If so, you've not shown it.
Again. It's just that you know and I don't. Again.


Secondly, the AE coring with drill holes leaves a ‘stub’ at the bottom of the coring after the core had been snapped out. It also leaves a continuation of the core drill cut beyond the stub after the core has been snapped out . Where is the evidence of that in this piece? There is none.

And i told you it could be ground out into a cup shape, didn't I?
Do you deny that the AEs could grind a cup shape?


The wall shape is easily created by turning tools.

Quite so. Even easier by injection molding. But how is this relevant?


The centring is the piece of the puzzle you cannot answer sufficiently.
The basic lathe answer solves it.

And the absence of a lathe in the OK and Predynastic Egypt is the puzzle you cannot answer sufficiently.
Difference is, I can put in a little time and probably come up with some kind of jig that would work
You, on the other hand, have to sit and wait while hoping someone turns up evidence of actual lathes back then.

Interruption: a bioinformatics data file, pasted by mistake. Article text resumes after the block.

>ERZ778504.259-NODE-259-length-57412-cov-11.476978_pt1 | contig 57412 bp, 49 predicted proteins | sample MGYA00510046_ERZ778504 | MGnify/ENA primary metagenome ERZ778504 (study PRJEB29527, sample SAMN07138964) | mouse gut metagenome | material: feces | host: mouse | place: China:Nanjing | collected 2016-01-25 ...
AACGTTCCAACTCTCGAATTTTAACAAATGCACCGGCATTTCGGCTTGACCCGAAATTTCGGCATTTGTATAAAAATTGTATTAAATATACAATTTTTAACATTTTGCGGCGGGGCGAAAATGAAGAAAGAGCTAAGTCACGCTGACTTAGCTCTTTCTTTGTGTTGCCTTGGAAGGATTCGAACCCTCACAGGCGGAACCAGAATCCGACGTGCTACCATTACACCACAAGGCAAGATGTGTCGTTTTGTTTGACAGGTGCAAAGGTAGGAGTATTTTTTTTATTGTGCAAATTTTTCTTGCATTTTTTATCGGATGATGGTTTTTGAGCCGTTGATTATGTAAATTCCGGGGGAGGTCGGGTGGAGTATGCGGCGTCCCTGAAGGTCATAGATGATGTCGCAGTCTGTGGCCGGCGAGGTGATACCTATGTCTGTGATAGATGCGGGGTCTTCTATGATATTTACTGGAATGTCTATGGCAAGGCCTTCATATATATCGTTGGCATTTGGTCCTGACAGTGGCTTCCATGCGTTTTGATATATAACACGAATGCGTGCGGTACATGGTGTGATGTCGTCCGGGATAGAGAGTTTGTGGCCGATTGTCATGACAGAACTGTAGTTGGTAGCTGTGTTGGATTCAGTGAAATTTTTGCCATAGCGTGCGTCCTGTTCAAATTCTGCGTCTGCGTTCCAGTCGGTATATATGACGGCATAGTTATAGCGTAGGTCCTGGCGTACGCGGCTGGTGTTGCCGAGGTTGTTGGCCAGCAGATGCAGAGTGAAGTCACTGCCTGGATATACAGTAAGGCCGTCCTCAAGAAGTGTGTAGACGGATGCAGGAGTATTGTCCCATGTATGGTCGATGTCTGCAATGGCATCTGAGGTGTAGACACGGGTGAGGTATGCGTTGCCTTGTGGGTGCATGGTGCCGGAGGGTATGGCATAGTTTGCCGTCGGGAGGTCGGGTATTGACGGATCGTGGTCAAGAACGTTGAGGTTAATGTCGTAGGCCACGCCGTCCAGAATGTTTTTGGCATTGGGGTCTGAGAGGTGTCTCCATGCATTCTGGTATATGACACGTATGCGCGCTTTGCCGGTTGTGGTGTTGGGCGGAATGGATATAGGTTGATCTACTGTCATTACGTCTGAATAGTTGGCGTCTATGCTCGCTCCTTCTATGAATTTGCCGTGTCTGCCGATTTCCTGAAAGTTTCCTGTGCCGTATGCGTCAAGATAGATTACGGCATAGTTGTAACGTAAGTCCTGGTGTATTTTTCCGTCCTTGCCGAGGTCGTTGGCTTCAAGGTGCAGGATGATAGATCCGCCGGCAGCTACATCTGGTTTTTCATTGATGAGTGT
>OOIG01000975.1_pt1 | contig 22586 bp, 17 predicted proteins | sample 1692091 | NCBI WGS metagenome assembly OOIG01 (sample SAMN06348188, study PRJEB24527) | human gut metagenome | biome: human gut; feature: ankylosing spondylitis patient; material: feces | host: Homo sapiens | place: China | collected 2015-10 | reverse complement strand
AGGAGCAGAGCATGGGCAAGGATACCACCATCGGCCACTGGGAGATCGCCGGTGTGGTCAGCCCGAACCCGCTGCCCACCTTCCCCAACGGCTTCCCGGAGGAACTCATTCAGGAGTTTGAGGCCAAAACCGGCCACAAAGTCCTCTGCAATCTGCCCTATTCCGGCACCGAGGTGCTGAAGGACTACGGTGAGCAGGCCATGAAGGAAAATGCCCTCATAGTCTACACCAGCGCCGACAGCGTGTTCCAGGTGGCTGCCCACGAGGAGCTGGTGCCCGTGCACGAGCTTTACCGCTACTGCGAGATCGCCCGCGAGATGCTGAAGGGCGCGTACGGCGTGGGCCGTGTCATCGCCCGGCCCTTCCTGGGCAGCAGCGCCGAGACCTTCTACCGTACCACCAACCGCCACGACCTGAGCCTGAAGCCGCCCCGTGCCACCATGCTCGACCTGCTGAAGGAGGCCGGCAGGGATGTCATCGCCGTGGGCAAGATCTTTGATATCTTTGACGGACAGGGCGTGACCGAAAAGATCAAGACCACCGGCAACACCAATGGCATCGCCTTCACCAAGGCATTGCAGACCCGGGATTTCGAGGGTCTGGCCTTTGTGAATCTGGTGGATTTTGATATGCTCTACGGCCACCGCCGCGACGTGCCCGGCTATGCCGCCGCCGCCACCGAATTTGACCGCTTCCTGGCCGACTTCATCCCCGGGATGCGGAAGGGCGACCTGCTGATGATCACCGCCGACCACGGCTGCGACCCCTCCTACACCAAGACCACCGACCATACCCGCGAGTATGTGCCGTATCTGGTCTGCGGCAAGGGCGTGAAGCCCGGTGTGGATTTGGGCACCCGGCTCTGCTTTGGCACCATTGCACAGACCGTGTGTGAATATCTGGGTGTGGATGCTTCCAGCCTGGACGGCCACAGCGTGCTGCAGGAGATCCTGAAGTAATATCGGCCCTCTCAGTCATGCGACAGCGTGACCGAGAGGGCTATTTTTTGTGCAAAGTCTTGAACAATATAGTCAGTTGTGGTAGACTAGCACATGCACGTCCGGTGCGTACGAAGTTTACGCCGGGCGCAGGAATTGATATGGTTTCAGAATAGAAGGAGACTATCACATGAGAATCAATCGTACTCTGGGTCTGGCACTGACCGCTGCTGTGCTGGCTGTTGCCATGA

Looking back over your last 2 or 3 posts, I don't see anything else that I haven't clearly addressed. What I do see is you learning that the AEs could make circular copper tubes. In fact, they made all kinds of vessels out of sheet copper, with a wide variety of shapes - most of them round.
All that copper, and nobody thought to try turning it on their lathes?


Not just in this piece, but in the other AE Bowls that have perfect circles aligned in the centre.

You can say that all you want, but grinders and saws can also be centered. And we know they had means of grinding and sawing stone.


What you don’t seem to understand is that I don’t care if you don’t agree with me, I don’t need to convince ‘Harte on ATS ‘ to ‘win’ this debate, don’t care about ‘winning’ as you appear to, the thing YOU need to realise is, that every argument you advance when proposing core drills as the answer for this piece , has an equal or better solution for its concentricity when a lathe is in the equation.

I'm not interested in convincing you at all. I'm just providing the argument for the facts we have in hand, and not for the facts we WISH we had.


You just can’t deal with it.
There are SO MANY missing pieces when it comes down to AE artwork explaining away all answers to how they achieved everything.
Your word carries no more wieght in this debate than mine.
Still completely puzzled and confused as to why someone who worked on lathes cannot recognise concentric accurate tooling striations. It’s beyond me. THATS something I have no answer for .

a reply to: Harte


I can't deal with it?
You're the one throwing around straw men ( I "can't recognize concentricity"? I'm a freaking mechanical engineer) and mischaracterizing me (I "can't deal with it.")